Process and Materials
A brief Walkthrough on how I generate ideas and how these ideas eventually turn into finished works.
I normally start in a sketchbook. When ideas come, I try to capture them right away even if they are in a very raw or unfinished state.
Sometimes an idea can sit dormant for a period of time which is fine if it has been somehow documented through drawings, writing, or both.
I try not to over-develop the piece in the sketchbook. I want to have a enough information to start without wasting a lot of time or materials but I also like to leave room for the piece to evolve as it’s being built. I try to use the sketchbook as a guide, not as a strict blueprint. Once I have a fairly good direction as to where the piece is heading I lay out the basic composition on a flat surface. At this stage I don’t really worry about landforms or major structures. I am really just trying to get an idea of how the major elements are going to be laid out.
At this point the process starts to move in a few parallel directions. The landforms, structures, and figures are built separately. For the landforms I use high-density foam insulation as I find it carves, shapes, and paints quite nicely. Finishing the landforms is usually done with acrylic paint and model landscaping materials. The structures are plastic or plaster kits from HO scale model railroads, tabletop wargaming kits, or built from scratch from resin, plaster, card stock, etc. Again, these are finished with acrylic paint. The figures are all HO scale and are sometimes modified with small amounts of “green stuff” which is a two-part, epoxy-based modeling putty.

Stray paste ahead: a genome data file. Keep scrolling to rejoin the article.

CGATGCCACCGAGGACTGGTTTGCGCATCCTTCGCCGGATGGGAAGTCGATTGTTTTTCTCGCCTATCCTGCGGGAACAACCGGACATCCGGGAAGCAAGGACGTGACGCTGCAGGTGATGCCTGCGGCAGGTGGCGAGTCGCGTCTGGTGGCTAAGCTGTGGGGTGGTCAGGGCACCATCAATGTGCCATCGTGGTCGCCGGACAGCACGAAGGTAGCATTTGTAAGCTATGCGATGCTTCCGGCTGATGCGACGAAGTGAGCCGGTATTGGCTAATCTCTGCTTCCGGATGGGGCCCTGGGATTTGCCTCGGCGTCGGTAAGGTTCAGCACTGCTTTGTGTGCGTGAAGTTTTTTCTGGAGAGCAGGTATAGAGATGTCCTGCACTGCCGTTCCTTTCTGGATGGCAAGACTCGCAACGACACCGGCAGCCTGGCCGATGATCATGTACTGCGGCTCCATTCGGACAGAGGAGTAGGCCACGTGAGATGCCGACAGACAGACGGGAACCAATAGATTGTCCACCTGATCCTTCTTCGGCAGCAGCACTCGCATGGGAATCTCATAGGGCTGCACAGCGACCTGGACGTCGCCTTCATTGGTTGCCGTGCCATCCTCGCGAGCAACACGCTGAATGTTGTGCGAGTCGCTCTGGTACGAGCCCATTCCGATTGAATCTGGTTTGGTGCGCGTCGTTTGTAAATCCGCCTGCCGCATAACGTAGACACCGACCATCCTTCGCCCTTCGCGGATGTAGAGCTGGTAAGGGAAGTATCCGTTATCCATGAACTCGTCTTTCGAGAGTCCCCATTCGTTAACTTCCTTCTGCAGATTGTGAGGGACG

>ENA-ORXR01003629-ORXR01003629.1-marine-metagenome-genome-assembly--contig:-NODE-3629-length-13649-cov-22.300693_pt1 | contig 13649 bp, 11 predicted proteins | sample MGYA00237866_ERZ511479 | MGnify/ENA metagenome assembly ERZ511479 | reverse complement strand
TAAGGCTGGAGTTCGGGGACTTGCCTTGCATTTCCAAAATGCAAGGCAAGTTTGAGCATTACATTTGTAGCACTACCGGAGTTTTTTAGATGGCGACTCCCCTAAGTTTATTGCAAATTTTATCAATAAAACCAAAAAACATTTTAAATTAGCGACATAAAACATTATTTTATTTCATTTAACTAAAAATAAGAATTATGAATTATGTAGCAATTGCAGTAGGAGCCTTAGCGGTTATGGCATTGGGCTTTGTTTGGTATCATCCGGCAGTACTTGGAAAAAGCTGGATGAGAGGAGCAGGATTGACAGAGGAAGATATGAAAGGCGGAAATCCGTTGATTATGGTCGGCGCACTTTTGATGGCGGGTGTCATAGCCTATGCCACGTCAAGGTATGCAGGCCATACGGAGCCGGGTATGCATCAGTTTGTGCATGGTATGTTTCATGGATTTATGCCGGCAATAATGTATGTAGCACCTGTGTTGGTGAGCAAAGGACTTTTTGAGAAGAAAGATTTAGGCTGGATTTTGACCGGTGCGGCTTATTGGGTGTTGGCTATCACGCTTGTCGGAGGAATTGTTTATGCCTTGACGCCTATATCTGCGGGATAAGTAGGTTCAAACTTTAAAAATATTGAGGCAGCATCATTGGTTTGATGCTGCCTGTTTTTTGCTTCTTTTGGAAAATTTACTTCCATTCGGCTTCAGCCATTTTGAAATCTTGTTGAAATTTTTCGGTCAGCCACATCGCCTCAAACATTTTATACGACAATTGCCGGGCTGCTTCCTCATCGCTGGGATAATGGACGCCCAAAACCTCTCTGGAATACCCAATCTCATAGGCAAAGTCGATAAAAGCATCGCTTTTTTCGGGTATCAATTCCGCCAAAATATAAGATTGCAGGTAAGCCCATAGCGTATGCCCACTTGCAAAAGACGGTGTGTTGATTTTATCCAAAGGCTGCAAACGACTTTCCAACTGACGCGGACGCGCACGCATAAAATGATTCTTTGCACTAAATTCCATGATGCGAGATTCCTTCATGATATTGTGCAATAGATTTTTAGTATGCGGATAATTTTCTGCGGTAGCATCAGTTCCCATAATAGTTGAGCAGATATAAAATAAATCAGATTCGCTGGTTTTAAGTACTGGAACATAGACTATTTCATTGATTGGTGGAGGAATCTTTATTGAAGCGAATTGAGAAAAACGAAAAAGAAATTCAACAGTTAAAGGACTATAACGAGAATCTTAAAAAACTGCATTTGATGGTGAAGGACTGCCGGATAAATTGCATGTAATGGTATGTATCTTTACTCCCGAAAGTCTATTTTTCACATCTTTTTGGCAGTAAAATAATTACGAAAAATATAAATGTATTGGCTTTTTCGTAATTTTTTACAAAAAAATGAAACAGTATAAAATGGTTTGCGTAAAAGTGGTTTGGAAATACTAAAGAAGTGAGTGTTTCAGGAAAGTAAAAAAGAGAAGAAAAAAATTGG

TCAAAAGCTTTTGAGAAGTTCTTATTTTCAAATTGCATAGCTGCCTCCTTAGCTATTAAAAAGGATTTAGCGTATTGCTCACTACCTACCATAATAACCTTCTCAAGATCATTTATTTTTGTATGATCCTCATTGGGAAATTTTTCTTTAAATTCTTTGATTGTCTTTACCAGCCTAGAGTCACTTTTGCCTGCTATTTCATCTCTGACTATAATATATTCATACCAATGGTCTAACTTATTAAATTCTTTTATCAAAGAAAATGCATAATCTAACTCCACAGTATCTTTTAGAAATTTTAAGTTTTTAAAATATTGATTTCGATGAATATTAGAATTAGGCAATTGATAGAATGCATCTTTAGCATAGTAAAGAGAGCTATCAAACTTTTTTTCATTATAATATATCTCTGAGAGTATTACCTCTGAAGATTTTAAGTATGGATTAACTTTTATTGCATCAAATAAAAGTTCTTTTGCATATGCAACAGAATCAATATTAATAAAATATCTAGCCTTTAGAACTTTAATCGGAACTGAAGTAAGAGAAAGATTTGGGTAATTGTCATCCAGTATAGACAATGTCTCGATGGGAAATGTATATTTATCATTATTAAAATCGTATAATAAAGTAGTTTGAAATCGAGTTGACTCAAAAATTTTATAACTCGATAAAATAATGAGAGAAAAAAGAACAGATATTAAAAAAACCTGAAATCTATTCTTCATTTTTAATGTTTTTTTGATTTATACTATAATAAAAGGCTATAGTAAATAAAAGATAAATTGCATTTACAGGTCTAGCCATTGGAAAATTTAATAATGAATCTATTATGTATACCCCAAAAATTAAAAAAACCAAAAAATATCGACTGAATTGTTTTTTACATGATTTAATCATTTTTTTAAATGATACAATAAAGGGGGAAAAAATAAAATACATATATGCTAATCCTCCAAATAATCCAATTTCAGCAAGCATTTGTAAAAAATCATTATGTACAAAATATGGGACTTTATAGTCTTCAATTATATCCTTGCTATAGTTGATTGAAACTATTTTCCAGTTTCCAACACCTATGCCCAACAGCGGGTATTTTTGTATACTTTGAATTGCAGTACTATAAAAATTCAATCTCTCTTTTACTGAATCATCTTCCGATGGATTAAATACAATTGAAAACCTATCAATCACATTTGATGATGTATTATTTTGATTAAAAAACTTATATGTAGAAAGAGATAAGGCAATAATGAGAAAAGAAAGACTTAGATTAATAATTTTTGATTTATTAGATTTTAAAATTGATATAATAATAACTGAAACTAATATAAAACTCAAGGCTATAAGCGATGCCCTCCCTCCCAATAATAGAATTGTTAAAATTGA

As the different elements are progressing, I regularly put them together to keep the final composition in mind.
The figures often begin as individual parts on a sprue. Through lots of cutting, scraping, filing, and carefully glueing, the finished figure emerges.
After the figures are assembled I use Games Workshop Chaos Black to prime them.
For the next step in painting the figures I like to dry-brush the entire piece with white in order to separate the highlight and shadow areas.
The final stage in the figure painting process involves building up color through applying several thin layers of acrylic. A light dry-brushing on some areas is often done at the end.
Once the piece is finished I try to document it as thoroughly as possible.